S. Korea, US, Japan to discuss post-summit strategy over N. Korea

By Yonhap
  • Published : Jun 14, 2018 - 09:23
  • Updated : Jun 14, 2018 - 11:35

The top diplomats of South Korea, the United States and Japan had talks in Seoul on Thursday on North Korea, emboldened by the first-ever Pyongyang-Washington summit talks.

Starting a bilateral meeting with US Secretary of State Mike Pompeo, South Korean Foreign Minister Kang Kyung-wha expressed hope that "the current momentum will be maintained."

Their closed-door talks were followed by a trilateral session involving Japan's Minister Taro Kono.

Earlier in the day, Pompeo paid a courtesy call on President Moon Jae-in at his office Cheong Wa Dae.

South Korean Foreign Minister Kang Kyung-wha poses for a photo, flanked by her American and Japanese counterparts -- Mike Pompeo (L) and Taro Kono -- before their talks in Seoul on June 14, 2018. (Yonhap)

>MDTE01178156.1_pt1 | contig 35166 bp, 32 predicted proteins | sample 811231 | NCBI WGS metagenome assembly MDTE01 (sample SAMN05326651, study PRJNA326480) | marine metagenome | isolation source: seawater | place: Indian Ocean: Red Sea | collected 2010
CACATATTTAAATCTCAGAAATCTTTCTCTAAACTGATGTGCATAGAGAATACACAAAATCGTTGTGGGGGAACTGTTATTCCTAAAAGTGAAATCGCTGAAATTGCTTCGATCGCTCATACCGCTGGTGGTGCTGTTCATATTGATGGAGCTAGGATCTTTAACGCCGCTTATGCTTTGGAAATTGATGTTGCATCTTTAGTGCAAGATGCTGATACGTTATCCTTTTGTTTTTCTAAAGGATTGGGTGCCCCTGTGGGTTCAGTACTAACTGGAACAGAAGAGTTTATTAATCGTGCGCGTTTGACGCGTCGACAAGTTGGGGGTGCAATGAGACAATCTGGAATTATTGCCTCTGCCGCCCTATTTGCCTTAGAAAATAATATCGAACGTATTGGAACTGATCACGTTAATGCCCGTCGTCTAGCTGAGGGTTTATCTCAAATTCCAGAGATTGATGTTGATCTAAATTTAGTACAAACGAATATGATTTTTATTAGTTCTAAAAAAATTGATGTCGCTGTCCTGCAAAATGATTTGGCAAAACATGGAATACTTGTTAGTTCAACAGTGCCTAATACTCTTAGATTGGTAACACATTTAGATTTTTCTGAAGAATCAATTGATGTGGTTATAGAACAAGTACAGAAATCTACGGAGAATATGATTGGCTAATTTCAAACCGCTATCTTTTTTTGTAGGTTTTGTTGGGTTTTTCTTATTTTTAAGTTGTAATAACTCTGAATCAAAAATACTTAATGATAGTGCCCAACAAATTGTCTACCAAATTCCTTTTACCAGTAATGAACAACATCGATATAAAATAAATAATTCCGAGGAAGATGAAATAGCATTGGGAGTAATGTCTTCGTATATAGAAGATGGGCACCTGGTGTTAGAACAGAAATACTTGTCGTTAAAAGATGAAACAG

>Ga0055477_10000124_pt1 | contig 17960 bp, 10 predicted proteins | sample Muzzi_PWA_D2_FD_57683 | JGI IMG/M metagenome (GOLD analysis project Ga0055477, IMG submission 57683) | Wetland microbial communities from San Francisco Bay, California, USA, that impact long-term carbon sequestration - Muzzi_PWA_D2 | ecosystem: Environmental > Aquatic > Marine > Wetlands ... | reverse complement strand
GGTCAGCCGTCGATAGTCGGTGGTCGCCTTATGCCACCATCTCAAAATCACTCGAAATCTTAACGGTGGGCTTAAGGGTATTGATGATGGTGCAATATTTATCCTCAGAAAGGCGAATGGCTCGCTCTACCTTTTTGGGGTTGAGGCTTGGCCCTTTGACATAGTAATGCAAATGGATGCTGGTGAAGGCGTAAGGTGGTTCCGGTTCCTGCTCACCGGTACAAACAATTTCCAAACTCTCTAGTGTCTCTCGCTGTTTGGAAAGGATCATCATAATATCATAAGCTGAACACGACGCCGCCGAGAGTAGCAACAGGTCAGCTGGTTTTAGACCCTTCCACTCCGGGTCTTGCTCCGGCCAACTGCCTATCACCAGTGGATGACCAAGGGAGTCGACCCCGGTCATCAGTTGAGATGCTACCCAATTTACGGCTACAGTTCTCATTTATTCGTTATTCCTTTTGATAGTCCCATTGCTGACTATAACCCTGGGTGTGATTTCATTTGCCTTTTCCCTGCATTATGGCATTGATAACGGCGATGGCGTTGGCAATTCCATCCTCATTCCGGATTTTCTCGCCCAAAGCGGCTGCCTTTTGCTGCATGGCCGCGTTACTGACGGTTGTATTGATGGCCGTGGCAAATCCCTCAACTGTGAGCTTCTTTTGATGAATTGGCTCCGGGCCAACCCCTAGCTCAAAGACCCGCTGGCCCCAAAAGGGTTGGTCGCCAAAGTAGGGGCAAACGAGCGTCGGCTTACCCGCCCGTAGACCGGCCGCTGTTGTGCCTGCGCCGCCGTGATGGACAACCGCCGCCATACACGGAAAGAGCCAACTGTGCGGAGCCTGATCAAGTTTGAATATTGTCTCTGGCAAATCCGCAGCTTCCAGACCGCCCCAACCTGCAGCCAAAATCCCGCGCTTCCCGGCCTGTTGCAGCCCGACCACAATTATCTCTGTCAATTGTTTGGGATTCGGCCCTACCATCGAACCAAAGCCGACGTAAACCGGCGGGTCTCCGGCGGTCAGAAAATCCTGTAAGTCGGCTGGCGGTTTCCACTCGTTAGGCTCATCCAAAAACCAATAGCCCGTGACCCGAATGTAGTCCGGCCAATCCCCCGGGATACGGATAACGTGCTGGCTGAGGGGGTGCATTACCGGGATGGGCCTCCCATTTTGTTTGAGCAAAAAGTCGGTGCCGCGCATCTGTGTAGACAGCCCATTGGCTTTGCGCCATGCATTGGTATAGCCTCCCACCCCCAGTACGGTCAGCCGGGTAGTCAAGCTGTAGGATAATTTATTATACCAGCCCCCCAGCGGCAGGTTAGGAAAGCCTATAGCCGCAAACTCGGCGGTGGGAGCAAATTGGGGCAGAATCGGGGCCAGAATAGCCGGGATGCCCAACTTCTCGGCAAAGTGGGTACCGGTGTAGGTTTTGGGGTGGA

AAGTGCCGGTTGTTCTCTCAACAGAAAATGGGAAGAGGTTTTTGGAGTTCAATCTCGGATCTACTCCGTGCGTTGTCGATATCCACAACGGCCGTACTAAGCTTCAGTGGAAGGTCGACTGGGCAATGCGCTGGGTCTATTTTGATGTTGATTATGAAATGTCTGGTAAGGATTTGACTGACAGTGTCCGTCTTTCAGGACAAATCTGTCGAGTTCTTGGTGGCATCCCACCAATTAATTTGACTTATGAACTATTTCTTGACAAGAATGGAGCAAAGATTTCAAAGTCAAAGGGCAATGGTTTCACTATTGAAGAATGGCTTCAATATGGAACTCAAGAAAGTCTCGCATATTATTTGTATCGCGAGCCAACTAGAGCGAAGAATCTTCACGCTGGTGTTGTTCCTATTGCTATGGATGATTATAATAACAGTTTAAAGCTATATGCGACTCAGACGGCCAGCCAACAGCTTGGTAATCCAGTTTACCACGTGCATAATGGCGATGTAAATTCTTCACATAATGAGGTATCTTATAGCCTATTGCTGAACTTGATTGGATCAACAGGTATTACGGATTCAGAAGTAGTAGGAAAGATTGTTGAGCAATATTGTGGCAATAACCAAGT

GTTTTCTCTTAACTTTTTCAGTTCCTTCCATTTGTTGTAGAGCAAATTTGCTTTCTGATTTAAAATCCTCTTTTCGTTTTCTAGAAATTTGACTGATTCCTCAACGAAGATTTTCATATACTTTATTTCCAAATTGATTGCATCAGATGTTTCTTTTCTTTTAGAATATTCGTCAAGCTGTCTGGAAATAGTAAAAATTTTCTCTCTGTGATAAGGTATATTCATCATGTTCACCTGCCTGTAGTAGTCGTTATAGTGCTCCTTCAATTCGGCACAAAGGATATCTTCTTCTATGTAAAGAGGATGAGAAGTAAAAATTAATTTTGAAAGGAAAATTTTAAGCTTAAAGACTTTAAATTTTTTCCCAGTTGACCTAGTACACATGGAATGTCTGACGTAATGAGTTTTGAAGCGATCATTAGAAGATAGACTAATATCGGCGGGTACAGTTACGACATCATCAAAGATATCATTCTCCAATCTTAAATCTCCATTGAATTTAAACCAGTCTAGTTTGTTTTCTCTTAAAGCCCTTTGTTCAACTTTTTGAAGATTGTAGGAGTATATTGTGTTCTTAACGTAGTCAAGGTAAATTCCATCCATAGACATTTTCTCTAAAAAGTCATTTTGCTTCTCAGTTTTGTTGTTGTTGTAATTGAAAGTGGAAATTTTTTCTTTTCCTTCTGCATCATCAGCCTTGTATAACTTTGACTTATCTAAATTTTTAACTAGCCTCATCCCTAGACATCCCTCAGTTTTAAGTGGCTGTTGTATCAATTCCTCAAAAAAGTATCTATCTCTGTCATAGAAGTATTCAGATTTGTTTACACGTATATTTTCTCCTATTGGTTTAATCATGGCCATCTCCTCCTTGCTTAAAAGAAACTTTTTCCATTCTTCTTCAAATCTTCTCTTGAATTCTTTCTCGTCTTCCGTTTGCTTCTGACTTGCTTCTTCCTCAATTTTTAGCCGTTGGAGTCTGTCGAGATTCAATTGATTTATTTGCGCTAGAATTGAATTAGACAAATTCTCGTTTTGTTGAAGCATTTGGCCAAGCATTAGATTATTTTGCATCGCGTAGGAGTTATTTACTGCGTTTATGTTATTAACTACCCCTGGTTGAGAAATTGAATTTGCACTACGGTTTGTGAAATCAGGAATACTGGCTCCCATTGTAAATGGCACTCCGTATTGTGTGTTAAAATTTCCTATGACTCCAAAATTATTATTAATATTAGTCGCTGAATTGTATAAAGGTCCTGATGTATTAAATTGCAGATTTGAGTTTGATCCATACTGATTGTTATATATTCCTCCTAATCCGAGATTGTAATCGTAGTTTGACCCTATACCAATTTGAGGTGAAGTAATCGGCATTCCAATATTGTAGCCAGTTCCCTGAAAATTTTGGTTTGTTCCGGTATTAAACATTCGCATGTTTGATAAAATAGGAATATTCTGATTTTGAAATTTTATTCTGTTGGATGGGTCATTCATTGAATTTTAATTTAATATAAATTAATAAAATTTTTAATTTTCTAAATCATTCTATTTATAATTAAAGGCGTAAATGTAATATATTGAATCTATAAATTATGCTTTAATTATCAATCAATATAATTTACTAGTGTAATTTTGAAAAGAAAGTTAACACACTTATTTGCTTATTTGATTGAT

The secretary briefed them "in detail" on the results of the summit meeting between President Donald Trump and the North's leader Kim Jong-un held in Singapore on Tuesday, officials said.

In a joint statement, Kim agreed to the "complete denuclearization" of the Korean Peninsula and Trump vowed security guarantees for the communist nation on the basis of the "new relations" between the longtime adversaries.

Pompeo will lead Washington's follow-up negotiations with Pyongyang, of which schedule has not been announced yet.

"I will be the person who takes the role of driving this process forward," he told reporters.

He's expected to sit down with a high-level North Korean official as early as next week. 

He said the denuclearization process can make significant progress by the end of Trump's first term in early 2021.

On the outlook for "major disarmament," the former CIA director said, "We're hopeful that we can achieve that in the next 2 1/2 years, something like that."

He dismissed criticism about the summit accord without the term "compete, verifiable and irreversible denuclearization".

"Let me assure you that the 'complete' encompasses verifiable in the minds of everyone concerned," he stressed. "One can't completely denuclearize without validating, authenticating."(Yonhap)